RANGE is short for ``range restriction.'' Specifying a RANGE restriction of a relation is a way to constrain the class of objects which participate as the last argument to the relation. For any tuple <d1 d2 ...dn r> in the relation, if class T is a RANGE restriction of the relation, r must be an instance of T.
RANGE restrictions are very helpful in maintaining ontologies. One can think of a range restriction as a type constraint on the value of a function or range of a relation. Representation systems can use these specifications to classify terms and check integrity constraints.
If the restriction on the range of the relation is not captured by a named class, one can use specify the constraint with a predicate that defines the class implicitly, coerced into a class. For example, (kappa (?x) (and (prime ?x) (< ?x 100)))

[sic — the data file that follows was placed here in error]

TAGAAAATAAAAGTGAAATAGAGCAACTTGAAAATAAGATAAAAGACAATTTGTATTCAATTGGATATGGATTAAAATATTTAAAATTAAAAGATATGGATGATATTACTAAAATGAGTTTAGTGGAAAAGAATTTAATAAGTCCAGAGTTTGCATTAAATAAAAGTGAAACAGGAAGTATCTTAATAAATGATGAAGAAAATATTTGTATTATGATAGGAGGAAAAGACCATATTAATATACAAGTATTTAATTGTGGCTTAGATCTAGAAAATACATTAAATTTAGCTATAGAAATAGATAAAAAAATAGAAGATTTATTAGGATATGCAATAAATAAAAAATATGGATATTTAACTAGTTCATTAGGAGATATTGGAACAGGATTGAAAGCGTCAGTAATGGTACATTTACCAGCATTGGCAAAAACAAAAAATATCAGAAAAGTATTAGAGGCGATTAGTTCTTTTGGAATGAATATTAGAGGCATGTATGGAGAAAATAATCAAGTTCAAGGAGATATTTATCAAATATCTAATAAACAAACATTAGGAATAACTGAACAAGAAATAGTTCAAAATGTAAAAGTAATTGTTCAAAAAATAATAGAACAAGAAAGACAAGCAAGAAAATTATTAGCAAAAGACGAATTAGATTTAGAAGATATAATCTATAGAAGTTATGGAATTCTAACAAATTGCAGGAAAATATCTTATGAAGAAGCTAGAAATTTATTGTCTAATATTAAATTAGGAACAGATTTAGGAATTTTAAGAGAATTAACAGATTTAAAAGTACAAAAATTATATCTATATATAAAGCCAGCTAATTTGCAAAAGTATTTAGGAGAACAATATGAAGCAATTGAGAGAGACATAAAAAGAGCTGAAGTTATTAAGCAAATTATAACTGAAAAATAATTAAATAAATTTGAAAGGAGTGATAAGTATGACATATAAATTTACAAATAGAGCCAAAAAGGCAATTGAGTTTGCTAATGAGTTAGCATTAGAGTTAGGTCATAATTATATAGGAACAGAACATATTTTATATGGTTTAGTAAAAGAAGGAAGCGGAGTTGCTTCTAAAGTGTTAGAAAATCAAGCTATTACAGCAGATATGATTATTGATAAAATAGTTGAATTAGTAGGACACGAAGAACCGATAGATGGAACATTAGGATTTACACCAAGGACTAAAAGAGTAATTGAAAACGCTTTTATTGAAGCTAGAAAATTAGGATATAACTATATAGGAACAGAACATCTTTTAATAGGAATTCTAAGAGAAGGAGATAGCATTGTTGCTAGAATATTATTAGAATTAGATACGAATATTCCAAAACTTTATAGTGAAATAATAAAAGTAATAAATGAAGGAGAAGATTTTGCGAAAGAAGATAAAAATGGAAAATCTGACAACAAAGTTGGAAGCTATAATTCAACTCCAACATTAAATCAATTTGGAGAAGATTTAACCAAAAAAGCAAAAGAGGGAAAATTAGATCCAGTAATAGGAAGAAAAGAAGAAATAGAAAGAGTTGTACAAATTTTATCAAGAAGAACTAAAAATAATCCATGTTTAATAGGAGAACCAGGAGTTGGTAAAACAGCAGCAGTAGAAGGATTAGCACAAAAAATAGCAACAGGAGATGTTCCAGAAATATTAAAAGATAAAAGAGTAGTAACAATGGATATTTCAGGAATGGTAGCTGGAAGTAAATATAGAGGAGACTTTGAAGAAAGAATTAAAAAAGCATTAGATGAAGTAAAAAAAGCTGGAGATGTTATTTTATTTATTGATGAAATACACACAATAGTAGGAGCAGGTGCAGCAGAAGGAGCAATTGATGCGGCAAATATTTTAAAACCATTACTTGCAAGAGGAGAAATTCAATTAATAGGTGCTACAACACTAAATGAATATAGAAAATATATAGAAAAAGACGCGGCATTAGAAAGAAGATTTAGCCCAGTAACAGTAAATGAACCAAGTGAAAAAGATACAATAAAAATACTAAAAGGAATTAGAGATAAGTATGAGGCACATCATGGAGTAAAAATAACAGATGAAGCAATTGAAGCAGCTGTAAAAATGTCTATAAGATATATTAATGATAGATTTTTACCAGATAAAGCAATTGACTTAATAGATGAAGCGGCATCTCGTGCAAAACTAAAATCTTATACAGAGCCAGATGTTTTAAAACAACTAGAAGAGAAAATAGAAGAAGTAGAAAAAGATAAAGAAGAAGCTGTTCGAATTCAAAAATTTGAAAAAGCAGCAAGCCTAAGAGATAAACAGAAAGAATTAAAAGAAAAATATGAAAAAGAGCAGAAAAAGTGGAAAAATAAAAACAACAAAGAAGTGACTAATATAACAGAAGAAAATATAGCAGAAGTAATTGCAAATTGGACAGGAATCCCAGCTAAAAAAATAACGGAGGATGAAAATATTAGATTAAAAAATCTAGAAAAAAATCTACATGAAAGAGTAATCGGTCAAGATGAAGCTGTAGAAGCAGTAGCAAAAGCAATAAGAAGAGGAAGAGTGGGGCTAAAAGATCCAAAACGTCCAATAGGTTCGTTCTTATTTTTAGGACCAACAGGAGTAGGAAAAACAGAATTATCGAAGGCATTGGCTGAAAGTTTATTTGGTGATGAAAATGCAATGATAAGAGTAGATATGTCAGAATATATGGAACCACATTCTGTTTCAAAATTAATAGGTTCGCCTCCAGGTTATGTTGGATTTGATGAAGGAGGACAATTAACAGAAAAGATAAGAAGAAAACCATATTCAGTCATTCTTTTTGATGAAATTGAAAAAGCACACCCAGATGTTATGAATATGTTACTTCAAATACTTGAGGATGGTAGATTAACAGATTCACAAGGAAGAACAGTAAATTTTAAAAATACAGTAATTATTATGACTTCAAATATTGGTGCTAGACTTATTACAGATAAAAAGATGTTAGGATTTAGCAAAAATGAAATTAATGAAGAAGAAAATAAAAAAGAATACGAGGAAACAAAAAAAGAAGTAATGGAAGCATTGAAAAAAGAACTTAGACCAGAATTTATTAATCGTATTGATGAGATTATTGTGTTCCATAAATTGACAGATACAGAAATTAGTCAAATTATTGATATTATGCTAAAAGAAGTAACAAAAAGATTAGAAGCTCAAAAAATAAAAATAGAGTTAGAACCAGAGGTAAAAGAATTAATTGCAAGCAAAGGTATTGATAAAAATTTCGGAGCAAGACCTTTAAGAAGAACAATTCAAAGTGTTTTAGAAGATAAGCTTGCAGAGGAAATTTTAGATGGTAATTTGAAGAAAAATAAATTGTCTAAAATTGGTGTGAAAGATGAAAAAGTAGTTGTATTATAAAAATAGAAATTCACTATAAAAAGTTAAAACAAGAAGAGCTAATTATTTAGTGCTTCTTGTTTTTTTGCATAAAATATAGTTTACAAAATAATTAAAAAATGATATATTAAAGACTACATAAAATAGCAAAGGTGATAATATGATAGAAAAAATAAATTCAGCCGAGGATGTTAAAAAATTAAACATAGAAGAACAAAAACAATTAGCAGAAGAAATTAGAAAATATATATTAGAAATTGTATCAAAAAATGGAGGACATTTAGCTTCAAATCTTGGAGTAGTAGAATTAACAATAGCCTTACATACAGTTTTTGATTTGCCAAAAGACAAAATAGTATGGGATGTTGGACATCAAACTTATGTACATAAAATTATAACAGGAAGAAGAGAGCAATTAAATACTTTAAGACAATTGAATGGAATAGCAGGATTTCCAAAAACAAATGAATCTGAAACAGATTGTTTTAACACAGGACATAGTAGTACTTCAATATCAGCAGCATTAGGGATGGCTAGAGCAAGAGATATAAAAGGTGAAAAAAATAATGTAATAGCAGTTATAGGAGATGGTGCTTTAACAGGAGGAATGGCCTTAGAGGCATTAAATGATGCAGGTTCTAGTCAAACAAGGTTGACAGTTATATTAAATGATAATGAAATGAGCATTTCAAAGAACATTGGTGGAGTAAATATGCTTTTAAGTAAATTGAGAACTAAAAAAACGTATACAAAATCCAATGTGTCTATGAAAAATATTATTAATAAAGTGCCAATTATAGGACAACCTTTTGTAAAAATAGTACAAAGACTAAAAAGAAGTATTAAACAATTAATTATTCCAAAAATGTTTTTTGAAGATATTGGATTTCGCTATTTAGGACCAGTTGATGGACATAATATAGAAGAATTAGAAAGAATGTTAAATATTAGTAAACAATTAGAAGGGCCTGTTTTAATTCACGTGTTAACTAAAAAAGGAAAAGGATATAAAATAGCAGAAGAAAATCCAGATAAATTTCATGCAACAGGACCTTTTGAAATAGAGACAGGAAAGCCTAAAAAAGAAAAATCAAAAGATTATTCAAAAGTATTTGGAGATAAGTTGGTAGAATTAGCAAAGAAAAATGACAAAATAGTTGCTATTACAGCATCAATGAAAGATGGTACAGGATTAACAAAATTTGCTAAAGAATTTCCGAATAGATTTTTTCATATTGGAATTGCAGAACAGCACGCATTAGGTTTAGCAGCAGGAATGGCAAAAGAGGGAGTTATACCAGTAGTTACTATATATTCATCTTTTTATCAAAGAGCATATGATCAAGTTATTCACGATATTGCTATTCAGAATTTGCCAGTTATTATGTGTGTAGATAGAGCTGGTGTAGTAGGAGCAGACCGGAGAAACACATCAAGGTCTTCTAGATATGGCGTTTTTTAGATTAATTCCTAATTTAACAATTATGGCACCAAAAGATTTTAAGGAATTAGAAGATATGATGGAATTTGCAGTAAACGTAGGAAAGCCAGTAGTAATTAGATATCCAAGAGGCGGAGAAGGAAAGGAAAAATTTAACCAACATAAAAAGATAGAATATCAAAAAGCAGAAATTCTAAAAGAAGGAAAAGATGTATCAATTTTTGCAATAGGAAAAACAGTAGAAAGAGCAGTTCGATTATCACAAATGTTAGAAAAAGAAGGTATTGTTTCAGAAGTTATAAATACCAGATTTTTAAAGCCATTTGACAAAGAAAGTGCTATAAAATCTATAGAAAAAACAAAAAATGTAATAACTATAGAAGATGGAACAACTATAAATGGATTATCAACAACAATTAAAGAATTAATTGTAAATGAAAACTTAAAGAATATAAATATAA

denotes the class of prime numbers under 100.
It is consistent to specify more than one RANGE restriction for a relation, as long as they all include the EXACT-RANGE of the relation.
Note that range restriction is true regardless of what the restricted relation is applied to. For class-specific range constraints, use slot-value-type.
(<=> (Range ?Relation ?Type) (And (Relation ?Relation) (Class ?Type) (Subclass-Of (Exact-Range ?Relation) ?Type)))